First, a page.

BRIAN LAMB, HOST: Christopher Dickey, author of "Summer of Deliverance," after I read your book, I--first question I wanted to ask you is, do you have any emotion left?
Mr. CHRISTOPHER DICKEY (Author, "Summer of Deliverance: A Memoir of Father and Son): Well, when I started to read the book at public readings, yeah, I find out that I have a lot of emotion left. I thought this would--I thought it would kinda clear out a lot of emotion when I was writing it, but, in fact, I--it brings a lot back to me, and there's some parts of the book that I still find difficult to read, especially the last couple of chapters about my father's death. I find it very difficult to read.
LAMB: I--I picked out this paragraph I wanted to read to you and the audience and get your involvement in this. `In the summer of '86'--this is you writing--`I visited New York to meet my new editors and, while I was there, got word my father was in the hospital. He'd had a hemorrhage on the surface of his brain. Doctors had to take a piece out of his skull to relieve the pressure. It was the kind of problem that often occurs after a blow to the head.' What was that whole incident all about?
Mr. DICKEY: Well, there have been different stories about what happened there. My father was in a--a mutually destructive relationship with his second wife, Deborah Dodson, and they both were causing each other an awful lot of emotional pain, and sometimes there was a lot of physical intimidation and interaction among them. There had been an incident fairly early in their marriage where she had stabbed him in the arm with a broad-head arrow, and what we all wondered, after that incident in '86, after that hospitalization, was whether she had hit him on the head with something, either with a blunt instrument or slugged him or something like that. She--I've talked to her about this--I've talked to Deborah many times since--since I wrote the book and, of course, many times before. She says she did not. She said that there are other horrible things that happened in the marriage and things that she did, but in this particular case she didn't hit him on the head with anything and this--this happened maybe as a result of some fall. When he was down at the beach house, maybe, she thinks he might have been hit in the head with a boom of a little sailfish he used to sometimes go out and take drunken voyages in the--on the lake behind the house in Columbia.
But he gave very different stories. It--when he was in the hospital, I asked him point-blank if Deborah had done this and he said, `No.' Later on, after he got very sick, 10 years later--almost 10 years later, he insisted that she had done that, and he took some pleasure in telling people that she had done that because I think it helped him break away from her. So--but it was one of those--it was one of those incidents where I think we know the truth, which is that Deborah did not do it, but he played with that truth in a lot of different ways, and--and it remains a little bit of a mystery.
LAMB: You called your father the `old dilettante of madness.'
Mr. DICKEY: Yes, he was. My father was, I think, a genius and my father was a brilliant man, but he was not, like a lot of poets, depressed, insane, clinically mentally ill. And I think he always felt that there was something missing there, so he tried to manufacture madness. He would lie about all kinds of things, not because he was deluded but because he wanted to create illusions around him. And he liked to surround him--himself--especially in the later years of his life, he liked to surround himself with craziness. Deborah needed help, Deborah needed therapy, and he frustrated that for a lon--for a long time because he liked to observe the craziness.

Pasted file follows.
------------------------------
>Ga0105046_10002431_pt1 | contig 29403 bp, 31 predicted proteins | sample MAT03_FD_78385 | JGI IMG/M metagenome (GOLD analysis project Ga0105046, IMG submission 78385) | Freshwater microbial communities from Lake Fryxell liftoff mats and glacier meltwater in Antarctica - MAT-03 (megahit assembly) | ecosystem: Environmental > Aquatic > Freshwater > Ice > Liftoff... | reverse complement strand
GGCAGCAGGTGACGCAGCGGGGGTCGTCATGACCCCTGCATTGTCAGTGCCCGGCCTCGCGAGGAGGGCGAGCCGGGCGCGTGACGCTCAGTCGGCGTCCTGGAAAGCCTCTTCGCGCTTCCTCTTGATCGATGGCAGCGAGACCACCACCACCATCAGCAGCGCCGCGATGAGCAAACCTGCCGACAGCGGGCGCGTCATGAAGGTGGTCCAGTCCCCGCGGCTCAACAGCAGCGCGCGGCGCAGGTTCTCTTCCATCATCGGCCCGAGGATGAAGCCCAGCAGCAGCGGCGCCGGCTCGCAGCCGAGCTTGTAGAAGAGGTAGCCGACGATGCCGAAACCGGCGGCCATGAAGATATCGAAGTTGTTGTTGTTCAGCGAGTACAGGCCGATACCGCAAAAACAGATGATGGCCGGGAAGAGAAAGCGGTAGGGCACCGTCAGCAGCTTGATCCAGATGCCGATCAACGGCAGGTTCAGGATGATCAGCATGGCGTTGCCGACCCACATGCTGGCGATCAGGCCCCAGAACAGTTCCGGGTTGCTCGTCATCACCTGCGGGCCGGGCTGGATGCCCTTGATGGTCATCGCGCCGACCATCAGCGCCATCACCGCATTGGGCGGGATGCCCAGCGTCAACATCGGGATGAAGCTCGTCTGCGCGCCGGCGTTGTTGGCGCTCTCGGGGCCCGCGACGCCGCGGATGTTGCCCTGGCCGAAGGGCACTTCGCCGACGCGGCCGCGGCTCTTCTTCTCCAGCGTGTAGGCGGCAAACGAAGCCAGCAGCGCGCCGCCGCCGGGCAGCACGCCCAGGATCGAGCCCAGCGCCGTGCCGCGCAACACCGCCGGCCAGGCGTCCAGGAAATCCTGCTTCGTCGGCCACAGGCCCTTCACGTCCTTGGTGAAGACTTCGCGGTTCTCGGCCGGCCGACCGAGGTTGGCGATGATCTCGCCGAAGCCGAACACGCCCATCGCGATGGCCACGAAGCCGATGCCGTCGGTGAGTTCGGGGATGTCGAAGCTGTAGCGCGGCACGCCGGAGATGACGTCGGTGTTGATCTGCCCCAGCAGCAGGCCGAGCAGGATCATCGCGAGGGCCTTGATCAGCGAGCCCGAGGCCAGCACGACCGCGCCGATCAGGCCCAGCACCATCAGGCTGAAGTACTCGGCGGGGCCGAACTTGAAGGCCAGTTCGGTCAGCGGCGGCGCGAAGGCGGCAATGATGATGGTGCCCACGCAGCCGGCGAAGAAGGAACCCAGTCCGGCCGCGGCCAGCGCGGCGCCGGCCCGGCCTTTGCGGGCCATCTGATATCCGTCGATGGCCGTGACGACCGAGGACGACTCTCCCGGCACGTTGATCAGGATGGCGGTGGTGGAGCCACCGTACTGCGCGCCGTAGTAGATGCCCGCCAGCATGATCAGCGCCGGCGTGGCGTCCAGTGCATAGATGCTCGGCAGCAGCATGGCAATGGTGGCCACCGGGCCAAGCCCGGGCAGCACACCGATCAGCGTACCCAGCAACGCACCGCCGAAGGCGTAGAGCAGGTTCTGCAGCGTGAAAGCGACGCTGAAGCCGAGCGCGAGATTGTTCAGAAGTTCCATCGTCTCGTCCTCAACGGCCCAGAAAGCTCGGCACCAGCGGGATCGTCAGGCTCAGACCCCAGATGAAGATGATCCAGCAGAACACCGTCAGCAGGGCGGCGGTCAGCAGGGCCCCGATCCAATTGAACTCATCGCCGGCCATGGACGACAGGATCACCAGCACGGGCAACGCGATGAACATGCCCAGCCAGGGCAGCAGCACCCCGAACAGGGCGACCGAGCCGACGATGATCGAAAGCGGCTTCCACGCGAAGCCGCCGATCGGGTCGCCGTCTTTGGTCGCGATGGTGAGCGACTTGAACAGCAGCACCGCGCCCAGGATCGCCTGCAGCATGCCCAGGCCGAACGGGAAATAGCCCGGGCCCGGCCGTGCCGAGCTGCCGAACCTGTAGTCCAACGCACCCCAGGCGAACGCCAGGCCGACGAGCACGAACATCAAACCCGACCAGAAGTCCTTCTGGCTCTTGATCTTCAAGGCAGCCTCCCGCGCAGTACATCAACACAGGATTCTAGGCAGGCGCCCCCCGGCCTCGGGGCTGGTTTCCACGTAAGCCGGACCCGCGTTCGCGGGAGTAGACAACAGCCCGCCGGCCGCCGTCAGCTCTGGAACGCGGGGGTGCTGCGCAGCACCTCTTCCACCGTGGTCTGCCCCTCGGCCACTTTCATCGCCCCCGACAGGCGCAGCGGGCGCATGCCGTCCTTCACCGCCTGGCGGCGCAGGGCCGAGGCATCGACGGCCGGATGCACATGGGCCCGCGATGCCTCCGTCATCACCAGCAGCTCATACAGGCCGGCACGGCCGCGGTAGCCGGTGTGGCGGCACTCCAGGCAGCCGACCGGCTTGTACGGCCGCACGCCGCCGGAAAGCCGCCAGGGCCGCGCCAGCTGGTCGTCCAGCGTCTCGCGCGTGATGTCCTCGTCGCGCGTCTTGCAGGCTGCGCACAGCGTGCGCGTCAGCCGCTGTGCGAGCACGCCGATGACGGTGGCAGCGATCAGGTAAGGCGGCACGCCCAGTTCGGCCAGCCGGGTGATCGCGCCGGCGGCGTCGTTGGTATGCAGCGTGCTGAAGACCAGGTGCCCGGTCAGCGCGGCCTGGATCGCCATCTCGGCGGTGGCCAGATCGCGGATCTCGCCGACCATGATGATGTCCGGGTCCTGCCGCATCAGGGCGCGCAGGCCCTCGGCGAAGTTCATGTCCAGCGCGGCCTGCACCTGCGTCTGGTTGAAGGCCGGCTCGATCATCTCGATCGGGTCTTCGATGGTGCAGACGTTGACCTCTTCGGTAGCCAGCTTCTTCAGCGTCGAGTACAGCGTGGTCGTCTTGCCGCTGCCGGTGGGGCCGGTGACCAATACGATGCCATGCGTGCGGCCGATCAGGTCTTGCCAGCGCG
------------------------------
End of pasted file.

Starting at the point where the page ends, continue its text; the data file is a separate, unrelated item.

There were times, even when I was fighting to pull his life back together after he got sick, where Deborah and I had s--a couple of huge fights, and he just sat there and watched and didn't intervene, and I know that she was--she was appalled by that, and in some ways so I was I. But at the end of his life he was too sick to sort of put up with the madness that he'd helped create around him before and--and we got back to something like a sane, workable way of talking to each other and dealing with each other, and things got much better.
LAMB: What year did he--what year did he die?
Mr. DICKEY: He died in January of '97.
LAMB: And the title, "Summer of Deliverance," comes from what?
Mr. DICKEY: Well, there are two summers, really, involved. One is the summer of 1971, when the filming was done of the--when "Deliverance," the novel, was turned into "D--Deliverance," the movie. And we all saw that in the family, but especially myself and my brother and my mother and even Deborah would come to think of it as the time when my father's life turned around and turned--he got more famous and his life got much worse and our lives with him got much worse.
But the other summer in question is the summer of '96, when I had been working, by that time, for about two years to try and--and pull his life together, help him to get well--he'd had a terrible attack of alcoholic hepatitis and almost died of that--helping Debbie get--get--get better treatment, my sister go to schoo--helping my sister get into school and do a lot things that basically would organize what had become a systematically crazy life so that I could start to talk to my father and start to rebuild our own relationship after almost 20 years of estrangement. So that's the other summer of deliverance.
LAMB: What do you remember about the movie, "Deliverance"?